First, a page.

Interview: Ernesto Orillac

How would you assess Panama’s rise from 56th to 37th place in the World Economic Forum’s “2013 Travel & Tourism Competitiveness Report”?

ERNESTO ORILLAC: We have worked on three key pillars to raise competitiveness. Firstly, we have improved levels of connectivity, both domestically speaking and on the international stage. Panama is now connected to more than 70 cities in the Americas. We have also attracted new carriers and frequencies from Europe. Further to this, we want to connect Panama to the Middle East and Asia. The Panama Tourism Authority (Autoridad de Turismo de Panama, ATP) is currently conducting discussions with Qatar Airways, Cathay Pacific and All Nippon Airways. Within Panama, new roads and bridges have been built in the provinces. This infrastructure, together with the four new international airports which have recently started operations, are leading to a development of business opportunities outside the capital. Brands such as Waldorf Astoria and Hard Rock are arriving, and both the Ritz-Carlton and the Hilton will be inaugurating their first hotels in Panama in 2014.

What kinds of infrastructure projects will be required on the Atlantic coast in order to open up further opportunities for investment?

ORILLAC: Our Caribbean coast, on the Atlantic, undoubtedly offers the best opportunities for investors. Panama, differently from other countries in the area, developed its Pacific coast before its Atlantic one, for reasons of connectivity, as the Pan American road extends along the Pacific coast.

We have started to develop this coast too by improving its connectivity with new roads and the new Colón Airport. New hotels and real estate development opportunities will be appearing as soon as the connectivity to those beaches is improved.

Our Caribbean coast lies outside the hurricane belt. The development of nautical tourism will be quick and easy but not only from the Atlantic side.

The Pacific side has underdeveloped areas such as the Las Perlas Archipelago where yacht and mega-yacht ports are needed along with second residences.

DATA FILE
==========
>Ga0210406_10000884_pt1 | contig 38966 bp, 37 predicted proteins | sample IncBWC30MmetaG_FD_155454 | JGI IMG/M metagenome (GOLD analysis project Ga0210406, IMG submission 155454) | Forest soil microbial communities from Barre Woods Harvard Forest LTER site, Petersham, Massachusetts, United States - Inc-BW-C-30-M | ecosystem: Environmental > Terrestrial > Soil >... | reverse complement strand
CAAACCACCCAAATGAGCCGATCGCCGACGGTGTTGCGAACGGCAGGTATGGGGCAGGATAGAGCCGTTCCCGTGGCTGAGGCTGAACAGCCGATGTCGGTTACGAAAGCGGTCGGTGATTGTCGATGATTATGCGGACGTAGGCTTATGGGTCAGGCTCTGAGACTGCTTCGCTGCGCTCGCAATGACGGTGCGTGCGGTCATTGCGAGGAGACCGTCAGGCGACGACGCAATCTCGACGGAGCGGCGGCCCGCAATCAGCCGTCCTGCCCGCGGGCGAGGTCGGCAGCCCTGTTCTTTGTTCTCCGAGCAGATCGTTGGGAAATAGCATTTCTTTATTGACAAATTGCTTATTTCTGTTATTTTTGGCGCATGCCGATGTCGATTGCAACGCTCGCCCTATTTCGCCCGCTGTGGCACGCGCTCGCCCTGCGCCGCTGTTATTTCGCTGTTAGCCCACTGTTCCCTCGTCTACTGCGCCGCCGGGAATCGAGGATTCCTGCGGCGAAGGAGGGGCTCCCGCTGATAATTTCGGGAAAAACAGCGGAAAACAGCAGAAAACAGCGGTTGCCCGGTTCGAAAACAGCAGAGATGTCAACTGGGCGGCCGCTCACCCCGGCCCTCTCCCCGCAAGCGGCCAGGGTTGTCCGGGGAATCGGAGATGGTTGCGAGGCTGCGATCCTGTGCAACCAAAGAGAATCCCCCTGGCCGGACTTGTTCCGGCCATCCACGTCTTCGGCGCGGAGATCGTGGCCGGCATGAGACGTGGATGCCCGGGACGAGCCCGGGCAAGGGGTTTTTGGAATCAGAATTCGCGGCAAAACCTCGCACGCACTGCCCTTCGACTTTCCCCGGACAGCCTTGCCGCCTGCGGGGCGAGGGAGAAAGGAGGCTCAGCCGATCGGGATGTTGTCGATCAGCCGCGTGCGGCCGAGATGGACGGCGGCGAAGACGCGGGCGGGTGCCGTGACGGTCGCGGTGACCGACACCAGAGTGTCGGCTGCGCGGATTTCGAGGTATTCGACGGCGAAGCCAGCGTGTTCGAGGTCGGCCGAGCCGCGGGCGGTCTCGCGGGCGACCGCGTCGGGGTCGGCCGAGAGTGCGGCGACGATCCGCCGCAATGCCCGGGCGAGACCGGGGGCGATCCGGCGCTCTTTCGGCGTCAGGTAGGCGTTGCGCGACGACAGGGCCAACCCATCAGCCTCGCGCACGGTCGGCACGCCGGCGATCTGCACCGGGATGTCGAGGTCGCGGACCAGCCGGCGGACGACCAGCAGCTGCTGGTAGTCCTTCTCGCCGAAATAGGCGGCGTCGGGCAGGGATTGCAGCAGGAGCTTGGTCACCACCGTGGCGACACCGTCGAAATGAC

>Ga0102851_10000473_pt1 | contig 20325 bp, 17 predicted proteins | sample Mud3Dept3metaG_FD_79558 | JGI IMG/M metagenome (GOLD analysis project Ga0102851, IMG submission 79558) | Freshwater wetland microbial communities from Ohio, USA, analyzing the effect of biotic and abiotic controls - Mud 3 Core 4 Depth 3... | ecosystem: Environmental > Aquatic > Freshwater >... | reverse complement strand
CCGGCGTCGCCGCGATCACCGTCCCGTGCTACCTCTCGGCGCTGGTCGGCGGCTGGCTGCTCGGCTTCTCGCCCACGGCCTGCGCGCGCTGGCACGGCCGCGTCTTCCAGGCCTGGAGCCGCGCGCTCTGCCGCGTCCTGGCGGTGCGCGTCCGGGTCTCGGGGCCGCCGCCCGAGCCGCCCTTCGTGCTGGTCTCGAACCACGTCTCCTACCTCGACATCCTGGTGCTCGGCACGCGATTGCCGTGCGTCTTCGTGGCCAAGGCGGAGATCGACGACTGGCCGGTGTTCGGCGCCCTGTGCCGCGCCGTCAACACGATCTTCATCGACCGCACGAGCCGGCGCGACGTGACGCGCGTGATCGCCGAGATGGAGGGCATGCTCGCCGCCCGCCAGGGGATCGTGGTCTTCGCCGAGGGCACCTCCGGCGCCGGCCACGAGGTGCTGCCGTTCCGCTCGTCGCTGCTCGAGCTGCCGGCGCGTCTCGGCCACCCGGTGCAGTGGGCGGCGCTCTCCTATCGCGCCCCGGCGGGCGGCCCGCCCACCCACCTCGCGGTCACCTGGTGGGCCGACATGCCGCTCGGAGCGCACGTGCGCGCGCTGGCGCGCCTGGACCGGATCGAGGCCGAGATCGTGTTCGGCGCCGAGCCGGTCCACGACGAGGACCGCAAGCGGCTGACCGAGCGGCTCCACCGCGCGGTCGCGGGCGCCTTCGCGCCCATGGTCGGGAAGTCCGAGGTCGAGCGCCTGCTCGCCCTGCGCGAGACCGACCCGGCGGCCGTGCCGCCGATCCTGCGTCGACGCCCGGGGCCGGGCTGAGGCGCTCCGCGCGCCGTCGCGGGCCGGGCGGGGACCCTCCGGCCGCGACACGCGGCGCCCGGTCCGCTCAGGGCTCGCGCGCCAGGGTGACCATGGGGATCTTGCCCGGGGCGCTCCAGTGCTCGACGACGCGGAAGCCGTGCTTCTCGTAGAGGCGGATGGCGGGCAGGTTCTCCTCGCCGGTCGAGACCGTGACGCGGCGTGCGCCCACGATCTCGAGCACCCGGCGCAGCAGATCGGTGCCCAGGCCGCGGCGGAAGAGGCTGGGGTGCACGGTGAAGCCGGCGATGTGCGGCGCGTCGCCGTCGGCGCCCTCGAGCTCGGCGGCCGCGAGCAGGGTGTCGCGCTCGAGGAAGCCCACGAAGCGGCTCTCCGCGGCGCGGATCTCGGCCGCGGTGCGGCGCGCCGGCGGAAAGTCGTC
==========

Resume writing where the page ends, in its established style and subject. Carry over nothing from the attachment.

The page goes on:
To what extent will the ATP be able to incentivise the increasing arrivals of low-cost airlines into Panama to boost visitor numbers?

ORILLAC: Panama is open to collaborating with low-cost carriers in a variety of ways, for example through the creation of a low-cost hub in Albrook International Airport. Indeed, we are always open to any proposals from potential investors in Panama.

What kind of plans do you have to develop new facilities for the meetings, incentives, conferences, and exhibitions (MICE) segment?

ORILLAC: Panama is taking the challenge of becoming a competitive MICE destination very seriously.

Indeed, the new Conventions Centre in Amador is one of our main tourism projects. It is expected to begin operations in 2014. The management tender for it will be opened in April 2014 and it will be by invitation only. There are very few companies in the world managing the biggest conventions centres.

The ATP is looking for those companies that each manage around 200 conventions centres worldwide.

Our idea is to invite those main players to the tender. We do not want to have the ATP managing it as happens now with Atlapa, the current small conventions centre. We do not have the required know-how or international projection.

A major challenge for Panama’s aspiration to attain recognition as a MICE destination is having the requisite number of hotel rooms to hold large-scale conventions – meaning more than 10,000 visitors.

We have organised conventions which have been attended by up to 5000 people but naturally, we would prefer a higher number. Another key challenge is having all the required certifications to attract the world’s most important conventions.